PowerBI offers some great native and custom visuals that integrate and interact almost perfect together.
But many times we need a visual that either doesn’t exist or doesn’t offer the functionality we want. There are great examples of R visuals with code online ( R community is also great ). If you are like me and you think the R script visual doesn’t look that polished ( resolution is not good ) or you need to interact with the R visual, then read below.
Also overcomes the limitation of “Publish to web’. The R custom html visual can be published to web!!
Disclaimer: I am not a developer and certainly an R coder, just happen to play around with ggplot2 and experiment with it ( a lot of googling ). Definitely are better ways to write both code.
If you are in above position and you know a bit of R and ggplot2 ( we are not going to discuss R code ) please welcome!!
Let’s build this R custom visual..
We will create a simple scatter plot on dummy entered data. Below is the table with data we are going to use.
a) You need to install some packages and other stuff to be able to design custom visuals for PowerBI. Please refer to this page for instructions.
***Make sure you have installed in R ggplot2 and plotly packages
c) It is easier to actually develop,debug and finalise the visual design in Rstudio and then create the R custom html visual.
Step 2: Design you visual in R ggplot2
On PowerBI desktop select the R visual (1) and drop the relevant columns (2). *Select ‘Don’t summarize’ as default aggregation of columns or use/ drop another column for grouping if you use measures. You can first create a table graph to inspect the results
Since this will be a simple scatter plot we drop ‘Price’ and ‘Quantity’. Automatically the relevant dataset will be created in R script editor. I use Rstudio to design & test the code as I found it easier. Click the arrow (3) to open Rstudio with dataset loaded. ( you will have to select your preferred R IDE on PowerBI desktop options )
We enter our R code for the ggplot2 visual and run to test if looks like we want.
When we finish with code and design ( we are happy with outcome ) then copy the code from Rstudio to R script editor in PowerBI and run the visual.
Copy the code starting from ‘library(…) — not above.
Now it works on PowerBI desktop also. Also interacts with when filtering ‘Product’ column.
Step 3: Creating R custom visual ( html )
Open Visual Studio code. Make terminal of VScode visible by selecting View->Terminal.
Go to terminal and navigate to a folder you want your custom visual to saved. I used a folder in my documents called ‘CustomVisuals’.
Pick a name for your visual and replace the bold text below with your text. Enter the command ‘ pbiviz new HowToRVisualHtml -t rhtml ’ in terminal and hit enter.
This action will create the R custom visual template and necessary components of R custom visual.
We can validate also that the folder is created.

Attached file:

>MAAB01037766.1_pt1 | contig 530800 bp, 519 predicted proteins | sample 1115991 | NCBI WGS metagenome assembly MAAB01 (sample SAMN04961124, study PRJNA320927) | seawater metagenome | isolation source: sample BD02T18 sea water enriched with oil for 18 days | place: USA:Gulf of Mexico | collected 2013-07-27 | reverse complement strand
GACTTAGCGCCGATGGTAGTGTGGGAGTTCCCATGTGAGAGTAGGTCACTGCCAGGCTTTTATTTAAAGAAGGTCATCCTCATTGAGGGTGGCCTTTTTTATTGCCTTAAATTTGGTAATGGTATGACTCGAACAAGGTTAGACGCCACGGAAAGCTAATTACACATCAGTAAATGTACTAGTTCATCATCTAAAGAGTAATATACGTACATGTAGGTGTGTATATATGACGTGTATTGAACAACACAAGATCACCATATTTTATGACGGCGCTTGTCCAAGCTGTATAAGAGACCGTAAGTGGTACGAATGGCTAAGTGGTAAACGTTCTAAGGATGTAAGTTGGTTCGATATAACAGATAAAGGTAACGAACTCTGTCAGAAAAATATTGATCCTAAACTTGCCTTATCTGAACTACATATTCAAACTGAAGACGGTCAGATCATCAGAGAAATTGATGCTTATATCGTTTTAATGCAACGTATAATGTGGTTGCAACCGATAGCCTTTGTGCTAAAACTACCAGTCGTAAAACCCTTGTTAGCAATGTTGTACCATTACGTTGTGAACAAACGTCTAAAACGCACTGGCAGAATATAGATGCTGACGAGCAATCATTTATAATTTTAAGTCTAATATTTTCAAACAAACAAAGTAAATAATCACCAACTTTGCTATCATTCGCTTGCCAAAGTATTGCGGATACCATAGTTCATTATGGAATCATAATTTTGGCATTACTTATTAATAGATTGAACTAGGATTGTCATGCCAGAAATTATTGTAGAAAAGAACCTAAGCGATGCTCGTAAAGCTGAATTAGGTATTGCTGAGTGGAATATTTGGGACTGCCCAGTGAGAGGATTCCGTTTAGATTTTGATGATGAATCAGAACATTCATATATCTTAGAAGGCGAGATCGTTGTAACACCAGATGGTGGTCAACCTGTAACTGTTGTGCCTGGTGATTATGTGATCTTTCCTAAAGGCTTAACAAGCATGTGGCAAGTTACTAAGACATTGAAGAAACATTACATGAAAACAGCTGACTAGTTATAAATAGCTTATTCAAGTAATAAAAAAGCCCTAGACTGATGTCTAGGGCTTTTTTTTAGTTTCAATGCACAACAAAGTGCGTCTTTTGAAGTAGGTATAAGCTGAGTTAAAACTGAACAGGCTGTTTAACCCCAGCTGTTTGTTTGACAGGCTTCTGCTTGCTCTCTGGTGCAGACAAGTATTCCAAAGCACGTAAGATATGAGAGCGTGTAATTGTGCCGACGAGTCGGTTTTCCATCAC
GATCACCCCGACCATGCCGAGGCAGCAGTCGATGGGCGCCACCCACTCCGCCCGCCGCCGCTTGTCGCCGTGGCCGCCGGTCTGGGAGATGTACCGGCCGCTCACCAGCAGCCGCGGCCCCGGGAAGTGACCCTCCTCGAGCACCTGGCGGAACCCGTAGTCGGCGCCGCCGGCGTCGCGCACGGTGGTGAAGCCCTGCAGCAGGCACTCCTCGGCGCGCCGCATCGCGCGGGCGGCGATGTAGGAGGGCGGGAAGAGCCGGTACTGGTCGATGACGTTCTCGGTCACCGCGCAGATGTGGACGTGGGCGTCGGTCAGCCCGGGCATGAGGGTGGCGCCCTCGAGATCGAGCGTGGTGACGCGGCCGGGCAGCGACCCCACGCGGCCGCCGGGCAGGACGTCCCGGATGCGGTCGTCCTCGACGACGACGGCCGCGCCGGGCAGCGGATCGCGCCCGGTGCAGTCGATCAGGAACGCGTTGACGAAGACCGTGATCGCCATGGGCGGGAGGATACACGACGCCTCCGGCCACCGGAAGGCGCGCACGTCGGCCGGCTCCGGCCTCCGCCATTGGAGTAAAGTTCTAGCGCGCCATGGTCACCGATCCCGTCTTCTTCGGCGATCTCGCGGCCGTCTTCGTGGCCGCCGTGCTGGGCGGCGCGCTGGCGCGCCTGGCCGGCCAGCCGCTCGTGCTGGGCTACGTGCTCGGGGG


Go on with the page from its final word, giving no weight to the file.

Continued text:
Open the howToRVisual folder ( or the name you pick ) from VS code , File -> Open Folder.
Now we see all components of the custom visual.
While on VScode open/select ‘script.r’ file and copy the code from PowerBI R script editor under the “Actual code” line.
Note that (1) you need to replace ‘dataset’ with ‘Values’, (2) add a semicolon at the end of code, (3) replace ‘->’ from R with an equal sign ‘=’ , (4) copy the R graph variable name you use in R code add it below in ggplotly function
Navigate to ‘src’ folder -> ‘visual.ts’ file.
Replace ‘NodeListOf’ with ‘HTMLCollectionOf’. Don’t ask me why, I don’t know :)
Last, go to ‘pbiviz.json’ and make sure to enter your name and email, support url, and a description for the visual. It will not work otherwise.
We are almost ready to create our R custom visual. Exciting!!
Go to terminal and enter command — “pbiviz package” and hit enter. Watch the terminal compile the visual.
If we don’t see any errors, means we made it.
Ready? Go to PowerBI desktop and import a custom visual from a file. The custom visual is located in the custom visual folder under the ‘dist’ folder.
Done!!! Replace the previous R visual with the new added R custom visual
You can “Publish to web” or PowerBI service and it will work. I think this is great.
Check the report here
Ending, I will like to mention the that above R custom visual is ‘hardcoded’. That means column names and other variables like color and size are fixed on the custom visual code. Columns names in your dataset should match the ones in R visual ( script.r ) to work.
It is possible to add variable name in columns and formatting pane in R custom visual code but I found it too difficult and time consuming as I mostly design an one time or purpose R visual. Plus I don’t know how to code them with latest visual API updates :)
In order to make changes to R custom visual just change ‘script.r’ file and package the visual again with VScode. Importing custom visual from file in PowerBI desktop will update the current version.
Hope you enjoy and create exciting R custom visuals to publish in web!!
** Above are working with current version of PowerBI ( Nov 2019 ), if Microsoft changes the html R visual template I cannot qurantee it will work.